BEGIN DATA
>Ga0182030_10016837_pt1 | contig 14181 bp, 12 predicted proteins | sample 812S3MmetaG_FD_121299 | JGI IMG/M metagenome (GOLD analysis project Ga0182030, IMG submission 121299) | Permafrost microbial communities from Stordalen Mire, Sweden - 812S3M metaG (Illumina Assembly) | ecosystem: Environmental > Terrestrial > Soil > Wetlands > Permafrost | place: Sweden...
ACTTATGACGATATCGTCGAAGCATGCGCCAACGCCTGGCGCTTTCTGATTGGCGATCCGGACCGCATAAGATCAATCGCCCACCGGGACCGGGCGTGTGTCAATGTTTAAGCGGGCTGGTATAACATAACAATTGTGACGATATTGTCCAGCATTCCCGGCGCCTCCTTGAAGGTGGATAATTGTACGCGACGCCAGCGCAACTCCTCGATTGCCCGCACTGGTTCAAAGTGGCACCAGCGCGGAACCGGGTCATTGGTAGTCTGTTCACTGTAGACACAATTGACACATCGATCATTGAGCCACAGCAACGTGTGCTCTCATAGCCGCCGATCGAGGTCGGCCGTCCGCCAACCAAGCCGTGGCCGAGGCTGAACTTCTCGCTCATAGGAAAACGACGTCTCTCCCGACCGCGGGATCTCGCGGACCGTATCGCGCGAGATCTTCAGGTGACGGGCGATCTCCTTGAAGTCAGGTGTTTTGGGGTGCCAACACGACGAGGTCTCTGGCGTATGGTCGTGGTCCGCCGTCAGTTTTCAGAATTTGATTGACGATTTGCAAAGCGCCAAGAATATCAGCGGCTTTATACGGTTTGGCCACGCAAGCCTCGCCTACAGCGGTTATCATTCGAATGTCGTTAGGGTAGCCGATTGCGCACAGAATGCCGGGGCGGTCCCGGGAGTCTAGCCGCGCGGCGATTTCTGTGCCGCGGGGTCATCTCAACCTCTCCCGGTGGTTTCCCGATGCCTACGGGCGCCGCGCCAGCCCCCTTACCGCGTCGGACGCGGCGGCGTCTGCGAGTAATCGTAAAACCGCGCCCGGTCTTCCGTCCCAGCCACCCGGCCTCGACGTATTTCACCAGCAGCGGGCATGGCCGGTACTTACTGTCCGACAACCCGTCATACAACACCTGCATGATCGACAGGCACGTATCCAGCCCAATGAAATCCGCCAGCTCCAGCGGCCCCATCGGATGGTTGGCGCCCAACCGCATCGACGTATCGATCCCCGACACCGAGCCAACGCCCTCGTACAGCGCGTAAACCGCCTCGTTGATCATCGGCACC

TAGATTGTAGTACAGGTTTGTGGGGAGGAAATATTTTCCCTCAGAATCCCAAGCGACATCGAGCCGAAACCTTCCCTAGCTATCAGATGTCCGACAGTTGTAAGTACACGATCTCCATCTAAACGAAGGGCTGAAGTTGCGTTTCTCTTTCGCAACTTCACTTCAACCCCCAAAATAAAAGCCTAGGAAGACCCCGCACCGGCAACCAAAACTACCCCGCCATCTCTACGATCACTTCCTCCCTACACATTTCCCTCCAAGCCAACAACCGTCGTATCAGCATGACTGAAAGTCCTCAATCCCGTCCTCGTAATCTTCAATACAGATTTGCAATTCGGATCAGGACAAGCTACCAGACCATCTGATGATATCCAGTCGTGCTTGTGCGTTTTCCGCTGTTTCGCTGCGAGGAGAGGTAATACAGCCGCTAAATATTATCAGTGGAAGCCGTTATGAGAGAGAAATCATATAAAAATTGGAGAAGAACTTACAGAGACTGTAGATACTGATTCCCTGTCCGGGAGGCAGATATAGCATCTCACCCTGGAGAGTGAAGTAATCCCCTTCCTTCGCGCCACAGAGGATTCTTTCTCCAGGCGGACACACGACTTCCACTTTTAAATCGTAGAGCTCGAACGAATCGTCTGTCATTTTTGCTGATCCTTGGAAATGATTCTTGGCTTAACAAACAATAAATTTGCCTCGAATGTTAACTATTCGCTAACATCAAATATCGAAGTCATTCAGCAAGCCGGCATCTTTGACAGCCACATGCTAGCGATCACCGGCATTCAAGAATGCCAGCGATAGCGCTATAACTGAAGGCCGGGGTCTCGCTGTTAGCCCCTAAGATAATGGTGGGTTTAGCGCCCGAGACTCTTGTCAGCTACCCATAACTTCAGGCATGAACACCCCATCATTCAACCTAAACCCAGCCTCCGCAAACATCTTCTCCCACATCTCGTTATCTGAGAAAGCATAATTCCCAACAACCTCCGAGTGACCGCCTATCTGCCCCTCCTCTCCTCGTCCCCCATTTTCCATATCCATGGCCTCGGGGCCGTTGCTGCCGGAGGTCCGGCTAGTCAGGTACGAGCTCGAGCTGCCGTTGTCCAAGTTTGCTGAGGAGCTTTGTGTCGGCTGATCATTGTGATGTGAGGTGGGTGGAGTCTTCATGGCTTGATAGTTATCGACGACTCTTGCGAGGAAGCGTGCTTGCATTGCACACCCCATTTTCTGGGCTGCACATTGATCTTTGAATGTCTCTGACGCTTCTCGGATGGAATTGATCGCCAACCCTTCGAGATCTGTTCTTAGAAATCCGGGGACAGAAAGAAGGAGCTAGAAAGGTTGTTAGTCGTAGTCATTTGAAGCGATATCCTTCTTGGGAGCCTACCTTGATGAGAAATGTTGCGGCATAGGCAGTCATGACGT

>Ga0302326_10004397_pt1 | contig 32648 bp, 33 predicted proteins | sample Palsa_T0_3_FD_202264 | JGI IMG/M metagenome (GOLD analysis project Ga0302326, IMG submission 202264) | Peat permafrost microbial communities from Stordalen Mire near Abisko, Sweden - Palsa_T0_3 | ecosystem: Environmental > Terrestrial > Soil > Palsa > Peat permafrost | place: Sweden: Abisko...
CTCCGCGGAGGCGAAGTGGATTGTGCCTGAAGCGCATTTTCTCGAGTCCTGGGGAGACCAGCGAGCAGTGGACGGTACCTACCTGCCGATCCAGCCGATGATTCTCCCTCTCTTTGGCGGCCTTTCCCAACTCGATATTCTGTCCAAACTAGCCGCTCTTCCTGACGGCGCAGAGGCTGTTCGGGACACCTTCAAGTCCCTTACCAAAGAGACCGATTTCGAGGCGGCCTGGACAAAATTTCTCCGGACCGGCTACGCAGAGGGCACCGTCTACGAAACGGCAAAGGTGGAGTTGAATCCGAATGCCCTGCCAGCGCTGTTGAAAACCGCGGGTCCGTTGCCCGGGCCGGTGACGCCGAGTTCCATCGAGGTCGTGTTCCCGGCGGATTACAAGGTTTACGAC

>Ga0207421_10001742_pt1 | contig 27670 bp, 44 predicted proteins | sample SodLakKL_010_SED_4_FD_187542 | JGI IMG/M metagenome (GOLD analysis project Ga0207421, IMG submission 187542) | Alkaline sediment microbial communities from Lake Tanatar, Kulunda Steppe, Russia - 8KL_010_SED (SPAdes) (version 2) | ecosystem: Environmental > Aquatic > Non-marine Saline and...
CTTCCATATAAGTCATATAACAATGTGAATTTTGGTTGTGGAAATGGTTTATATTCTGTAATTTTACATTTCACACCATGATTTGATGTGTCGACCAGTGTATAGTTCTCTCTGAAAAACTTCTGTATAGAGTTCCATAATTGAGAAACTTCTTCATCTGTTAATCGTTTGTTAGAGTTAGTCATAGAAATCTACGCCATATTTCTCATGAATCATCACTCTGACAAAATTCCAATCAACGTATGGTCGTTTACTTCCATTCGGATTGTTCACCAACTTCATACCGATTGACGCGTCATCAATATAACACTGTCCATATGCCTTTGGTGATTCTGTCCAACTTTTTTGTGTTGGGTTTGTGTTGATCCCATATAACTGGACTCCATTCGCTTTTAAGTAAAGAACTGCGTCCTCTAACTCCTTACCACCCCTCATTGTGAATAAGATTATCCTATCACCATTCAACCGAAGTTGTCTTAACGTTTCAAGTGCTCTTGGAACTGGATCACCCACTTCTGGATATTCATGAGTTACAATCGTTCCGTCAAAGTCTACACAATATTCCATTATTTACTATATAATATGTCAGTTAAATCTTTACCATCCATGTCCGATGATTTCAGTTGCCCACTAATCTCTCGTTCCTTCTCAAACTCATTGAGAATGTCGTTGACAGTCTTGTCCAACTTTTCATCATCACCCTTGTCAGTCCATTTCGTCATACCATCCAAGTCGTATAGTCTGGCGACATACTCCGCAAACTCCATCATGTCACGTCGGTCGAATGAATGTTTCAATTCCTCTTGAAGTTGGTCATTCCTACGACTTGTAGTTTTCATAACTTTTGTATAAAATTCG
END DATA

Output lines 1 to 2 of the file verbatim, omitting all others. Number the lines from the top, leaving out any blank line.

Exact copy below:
>Ga0182030_10016837_pt1 | contig 14181 bp, 12 predicted proteins | sample 812S3MmetaG_FD_121299 | JGI IMG/M metagenome (GOLD analysis project Ga0182030, IMG submission 121299) | Permafrost microbial communities from Stordalen Mire, Sweden - 812S3M metaG (Illumina Assembly) | ecosystem: Environmental > Terrestrial > Soil > Wetlands > Permafrost | place: Sweden...
ACTTATGACGATATCGTCGAAGCATGCGCCAACGCCTGGCGCTTTCTGATTGGCGATCCGGACCGCATAAGATCAATCGCCCACCGGGACCGGGCGTGTGTCAATGTTTAAGCGGGCTGGTATAACATAACAATTGTGACGATATTGTCCAGCATTCCCGGCGCCTCCTTGAAGGTGGATAATTGTACGCGACGCCAGCGCAACTCCTCGATTGCCCGCACTGGTTCAAAGTGGCACCAGCGCGGAACCGGGTCATTGGTAGTCTGTTCACTGTAGACACAATTGACACATCGATCATTGAGCCACAGCAACGTGTGCTCTCATAGCCGCCGATCGAGGTCGGCCGTCCGCCAACCAAGCCGTGGCCGAGGCTGAACTTCTCGCTCATAGGAAAACGACGTCTCTCCCGACCGCGGGATCTCGCGGACCGTATCGCGCGAGATCTTCAGGTGACGGGCGATCTCCTTGAAGTCAGGTGTTTTGGGGTGCCAACACGACGAGGTCTCTGGCGTATGGTCGTGGTCCGCCGTCAGTTTTCAGAATTTGATTGACGATTTGCAAAGCGCCAAGAATATCAGCGGCTTTATACGGTTTGGCCACGCAAGCCTCGCCTACAGCGGTTATCATTCGAATGTCGTTAGGGTAGCCGATTGCGCACAGAATGCCGGGGCGGTCCCGGGAGTCTAGCCGCGCGGCGATTTCTGTGCCGCGGGGTCATCTCAACCTCTCCCGGTGGTTTCCCGATGCCTACGGGCGCCGCGCCAGCCCCCTTACCGCGTCGGACGCGGCGGCGTCTGCGAGTAATCGTAAAACCGCGCCCGGTCTTCCGTCCCAGCCACCCGGCCTCGACGTATTTCACCAGCAGCGGGCATGGCCGGTACTTACTGTCCGACAACCCGTCATACAACACCTGCATGATCGACAGGCACGTATCCAGCCCAATGAAATCCGCCAGCTCCAGCGGCCCCATCGGATGGTTGGCGCCCAACCGCATCGACGTATCGATCCCCGACACCGAGCCAACGCCCTCGTACAGCGCGTAAACCGCCTCGTTGATCATCGGCACC